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Stinsford is a cute little hamlet few minutes south.  While Thomas Hardy is interred at Poet’s Corner at Westminster Abbey, his heart was and some of his family were buried at St Michael’s Church in the village. Stinsford is Mellstock in Hardy’s novels.

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Lower Bockhampton is another small hamlet a few minutes southeast of Stinsford. Thomas Hardy was believed to be one of the first pupils at the Old School.

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Nestle between Stinsford and Lower Bockhampton is the grand house of Kingston Maurward House, featured in Hardy Novel as Knapwater House, and is now property of Kingston Maurward College.

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All 3 hamlets are atmospherically quiet, no sign of hustle and bustle at all.

Dorcester

Dorcester, Dorset’s county town and heart of Hardy country, is an interesting mix of new and old. Poundbury, west of the town, a recent urban extension to the town, is a pleasant neighborhood with handsome buildings and wide roads.

High East and West Street along with Trinity Street are where you’d find many historic buildings and sites featured in Hardy novels, The Dorset County Museum, St Peter’s Church, The King’s Arm’s Hotel, The Corn Exchange and the Antelope Hotel, etc. Trinity Street is a pedestrian only street lined with shops, restaurants and more historic buildings. Dorcester itself is featured as Casteridge in Hardy novels.

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Maxgate House east of town is Thomas Hardy’s former home from 1885 to 1928. It is now a National Trust property and house museum open to the public. It is a comfortable house that had seen many distinguished guest, including Edward VIII when he was Prince of Wale. As you learnt about the novelist and his great work, the man and his life, the not so great ending for his first wife Emma came into light. Humans are so full of contradiction!

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Thomas Hardy’s statue can be found on the corner of The Grove and High West Street.

Hardy’s Monument

This is however a different Thomas Hardy, a Royal Navy officer, Vice-Admiral Sir Thomas Masterman Hardy, 1st Baronet GCB (5 April 1769 – 20 September 1839).

The monument is built on top of the hill in Portesham. The monument itself is average, the far reaching panoramic view atop of the monument is very fine indeed.

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Abbotsbury

Abbotsbury is one of the prettiest little villages I’ve ever seen. Arriving just before the last light of the day faded away, it was a charming picture of idyllic serenity. Although the only people around were a few last minute tourists like us, we were in good company of many sheep, a few pheasants, a swan and a flock of ducks.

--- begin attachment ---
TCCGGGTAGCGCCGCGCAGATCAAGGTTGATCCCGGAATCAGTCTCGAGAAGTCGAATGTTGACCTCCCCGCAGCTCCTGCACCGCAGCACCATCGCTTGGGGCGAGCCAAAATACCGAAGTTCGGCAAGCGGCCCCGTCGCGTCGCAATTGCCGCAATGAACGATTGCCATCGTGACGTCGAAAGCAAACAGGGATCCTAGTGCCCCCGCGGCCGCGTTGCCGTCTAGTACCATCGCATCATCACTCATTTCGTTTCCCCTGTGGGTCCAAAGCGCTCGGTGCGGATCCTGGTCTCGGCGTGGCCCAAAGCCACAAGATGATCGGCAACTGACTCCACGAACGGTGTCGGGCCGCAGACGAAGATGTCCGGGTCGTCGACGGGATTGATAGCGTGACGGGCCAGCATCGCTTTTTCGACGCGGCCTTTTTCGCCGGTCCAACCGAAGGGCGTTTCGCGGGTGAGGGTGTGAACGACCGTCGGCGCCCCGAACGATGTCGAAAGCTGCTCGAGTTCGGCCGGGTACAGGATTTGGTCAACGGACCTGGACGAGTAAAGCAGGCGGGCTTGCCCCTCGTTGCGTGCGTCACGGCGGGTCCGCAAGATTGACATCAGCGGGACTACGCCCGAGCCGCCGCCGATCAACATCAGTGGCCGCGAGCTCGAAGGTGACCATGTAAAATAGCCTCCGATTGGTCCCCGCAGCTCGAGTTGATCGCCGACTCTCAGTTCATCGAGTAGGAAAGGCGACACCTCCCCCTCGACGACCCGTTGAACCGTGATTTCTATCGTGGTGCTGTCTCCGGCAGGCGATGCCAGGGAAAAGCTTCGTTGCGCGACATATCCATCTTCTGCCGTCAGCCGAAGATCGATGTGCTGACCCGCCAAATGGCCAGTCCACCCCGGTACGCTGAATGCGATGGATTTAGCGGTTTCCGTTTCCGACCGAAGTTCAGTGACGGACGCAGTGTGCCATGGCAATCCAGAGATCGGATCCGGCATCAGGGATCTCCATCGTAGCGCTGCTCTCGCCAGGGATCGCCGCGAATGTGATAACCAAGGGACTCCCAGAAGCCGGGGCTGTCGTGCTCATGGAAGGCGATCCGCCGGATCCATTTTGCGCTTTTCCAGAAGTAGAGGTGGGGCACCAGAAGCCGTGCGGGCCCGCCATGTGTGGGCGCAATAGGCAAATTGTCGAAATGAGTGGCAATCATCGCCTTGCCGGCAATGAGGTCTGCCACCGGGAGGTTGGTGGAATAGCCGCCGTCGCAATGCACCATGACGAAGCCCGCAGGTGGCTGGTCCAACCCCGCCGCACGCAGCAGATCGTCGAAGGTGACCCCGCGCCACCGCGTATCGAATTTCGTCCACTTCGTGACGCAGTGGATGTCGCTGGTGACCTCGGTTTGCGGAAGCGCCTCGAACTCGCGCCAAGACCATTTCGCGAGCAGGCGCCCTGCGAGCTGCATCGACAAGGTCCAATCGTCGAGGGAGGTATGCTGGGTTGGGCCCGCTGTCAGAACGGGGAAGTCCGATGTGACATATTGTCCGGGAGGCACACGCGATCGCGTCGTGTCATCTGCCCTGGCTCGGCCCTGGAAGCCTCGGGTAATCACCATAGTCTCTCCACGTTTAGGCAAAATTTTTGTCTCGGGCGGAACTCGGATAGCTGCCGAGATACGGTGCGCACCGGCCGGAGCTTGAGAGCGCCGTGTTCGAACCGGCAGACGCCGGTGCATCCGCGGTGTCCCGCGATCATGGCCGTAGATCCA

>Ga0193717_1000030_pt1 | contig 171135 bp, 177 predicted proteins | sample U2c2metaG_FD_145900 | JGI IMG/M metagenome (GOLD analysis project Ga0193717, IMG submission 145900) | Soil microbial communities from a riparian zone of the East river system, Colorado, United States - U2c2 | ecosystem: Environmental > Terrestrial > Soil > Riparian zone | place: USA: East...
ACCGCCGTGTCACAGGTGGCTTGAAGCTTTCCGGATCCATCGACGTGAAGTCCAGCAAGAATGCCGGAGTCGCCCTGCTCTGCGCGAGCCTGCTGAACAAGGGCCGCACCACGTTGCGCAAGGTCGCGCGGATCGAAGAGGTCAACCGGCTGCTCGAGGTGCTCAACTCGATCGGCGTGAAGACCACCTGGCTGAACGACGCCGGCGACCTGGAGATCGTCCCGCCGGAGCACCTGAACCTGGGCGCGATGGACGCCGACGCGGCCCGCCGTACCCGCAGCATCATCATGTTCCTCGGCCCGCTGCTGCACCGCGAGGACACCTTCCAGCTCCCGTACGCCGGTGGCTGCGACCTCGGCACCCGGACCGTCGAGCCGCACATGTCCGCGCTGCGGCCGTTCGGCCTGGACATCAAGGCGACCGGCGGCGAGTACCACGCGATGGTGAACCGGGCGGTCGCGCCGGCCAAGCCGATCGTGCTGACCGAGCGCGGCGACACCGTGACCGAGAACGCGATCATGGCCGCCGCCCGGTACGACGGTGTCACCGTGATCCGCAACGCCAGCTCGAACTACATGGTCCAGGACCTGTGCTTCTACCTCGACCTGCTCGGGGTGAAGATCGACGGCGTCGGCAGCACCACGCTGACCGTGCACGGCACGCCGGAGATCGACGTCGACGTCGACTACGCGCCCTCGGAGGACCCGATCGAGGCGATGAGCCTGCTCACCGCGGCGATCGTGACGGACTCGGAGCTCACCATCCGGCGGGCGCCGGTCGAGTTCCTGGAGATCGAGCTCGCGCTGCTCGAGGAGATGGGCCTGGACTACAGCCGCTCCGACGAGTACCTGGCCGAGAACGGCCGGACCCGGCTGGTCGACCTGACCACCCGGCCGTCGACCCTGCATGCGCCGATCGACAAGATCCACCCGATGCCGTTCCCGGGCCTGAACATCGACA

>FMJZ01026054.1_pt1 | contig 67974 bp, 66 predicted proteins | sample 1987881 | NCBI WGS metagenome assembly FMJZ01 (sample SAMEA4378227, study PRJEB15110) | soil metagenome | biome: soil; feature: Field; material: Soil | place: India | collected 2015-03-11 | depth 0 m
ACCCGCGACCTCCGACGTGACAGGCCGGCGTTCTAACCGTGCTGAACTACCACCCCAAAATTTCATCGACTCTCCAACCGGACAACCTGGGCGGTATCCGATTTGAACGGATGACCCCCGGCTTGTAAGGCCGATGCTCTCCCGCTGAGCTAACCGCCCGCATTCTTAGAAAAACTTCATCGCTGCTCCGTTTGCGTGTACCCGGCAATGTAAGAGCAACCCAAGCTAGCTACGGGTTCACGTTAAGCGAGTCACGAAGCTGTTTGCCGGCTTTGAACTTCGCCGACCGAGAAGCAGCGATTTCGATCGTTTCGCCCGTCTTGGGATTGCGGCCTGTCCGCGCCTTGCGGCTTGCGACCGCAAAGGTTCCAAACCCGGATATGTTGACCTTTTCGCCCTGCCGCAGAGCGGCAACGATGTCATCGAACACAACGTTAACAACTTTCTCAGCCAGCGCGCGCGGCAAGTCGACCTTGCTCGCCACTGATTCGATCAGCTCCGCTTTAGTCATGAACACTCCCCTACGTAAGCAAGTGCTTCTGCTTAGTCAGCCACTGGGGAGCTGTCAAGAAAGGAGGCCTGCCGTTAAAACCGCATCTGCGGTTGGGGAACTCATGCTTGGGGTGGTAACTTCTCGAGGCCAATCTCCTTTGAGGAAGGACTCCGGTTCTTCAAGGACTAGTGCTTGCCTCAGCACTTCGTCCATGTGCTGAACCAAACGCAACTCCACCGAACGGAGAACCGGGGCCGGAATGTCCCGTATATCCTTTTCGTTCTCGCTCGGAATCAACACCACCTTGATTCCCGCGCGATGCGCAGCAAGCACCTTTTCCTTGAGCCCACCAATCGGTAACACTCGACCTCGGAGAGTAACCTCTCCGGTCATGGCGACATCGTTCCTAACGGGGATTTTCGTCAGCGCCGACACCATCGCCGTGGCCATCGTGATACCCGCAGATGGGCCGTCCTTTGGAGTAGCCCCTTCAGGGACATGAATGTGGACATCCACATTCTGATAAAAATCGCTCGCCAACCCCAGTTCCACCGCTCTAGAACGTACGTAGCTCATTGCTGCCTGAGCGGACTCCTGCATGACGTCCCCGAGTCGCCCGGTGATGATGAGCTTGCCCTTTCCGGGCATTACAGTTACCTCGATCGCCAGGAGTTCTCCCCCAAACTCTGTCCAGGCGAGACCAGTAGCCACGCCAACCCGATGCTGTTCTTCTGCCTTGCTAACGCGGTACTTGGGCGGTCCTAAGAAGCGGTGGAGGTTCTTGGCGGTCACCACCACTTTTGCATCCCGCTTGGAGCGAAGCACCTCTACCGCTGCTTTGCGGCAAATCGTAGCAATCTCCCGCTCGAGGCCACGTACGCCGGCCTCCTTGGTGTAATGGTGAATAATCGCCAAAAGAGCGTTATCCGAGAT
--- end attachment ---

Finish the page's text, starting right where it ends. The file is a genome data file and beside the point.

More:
Abbotsbury is also home to its well-known Swannery and Subtropical Garden. Alas we missed them this time.  St Catherine’s Chapel located on top of a hill is supposed to offer an advantage view of the village and surrounding area. We didn’t hike up to the hill this time. Luckily you can also get a great view of the village on B3157 approaching the village from the west.

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Weymouth

Weymouth is not far south of Dorcester. We made a brief stop at its water front and were pleasantly surprised by the flat, long stretch of beach, an unusual but impressive sight, the long row of buildings lining the beach front is equally impressive. After that we drove by the old harbor which was quite lively, with music wafting out of pubs and pub goers spilling out on to the street.

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Osmington White Horse

Intrigued, we drove to a look out on A353. If you want to get up and close, it is possible to do so by foot.

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Corfe Castle

Castles, ruins and treasure hunting are my husband’s fantasies and Corfe Castle fitted the bill perfectly.

With Corfe Castle towering over, the Village is picturesque and evocative in equal parts. The castle itself is impressive even in its ruined state. A National Trust property, we as members benefited a free entrance. You have to take a walk through the ruin and get close up to its various parts to appreciate its former glory and the political intrigue behind its destruction.

Being a tourist hot spots, there are nice restaurants and shops in the village center. Dinner at Grey Hound Inn was great. I had Crab Gratin with kale and mash potatoes and it was very good. I’d rate it a gourmet pub.

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2 Responses

  1. Amazing writing the details again! It was such a pleasure reading each of your good articles
    on traveling! Keep it up! We are waiting for the next one:-)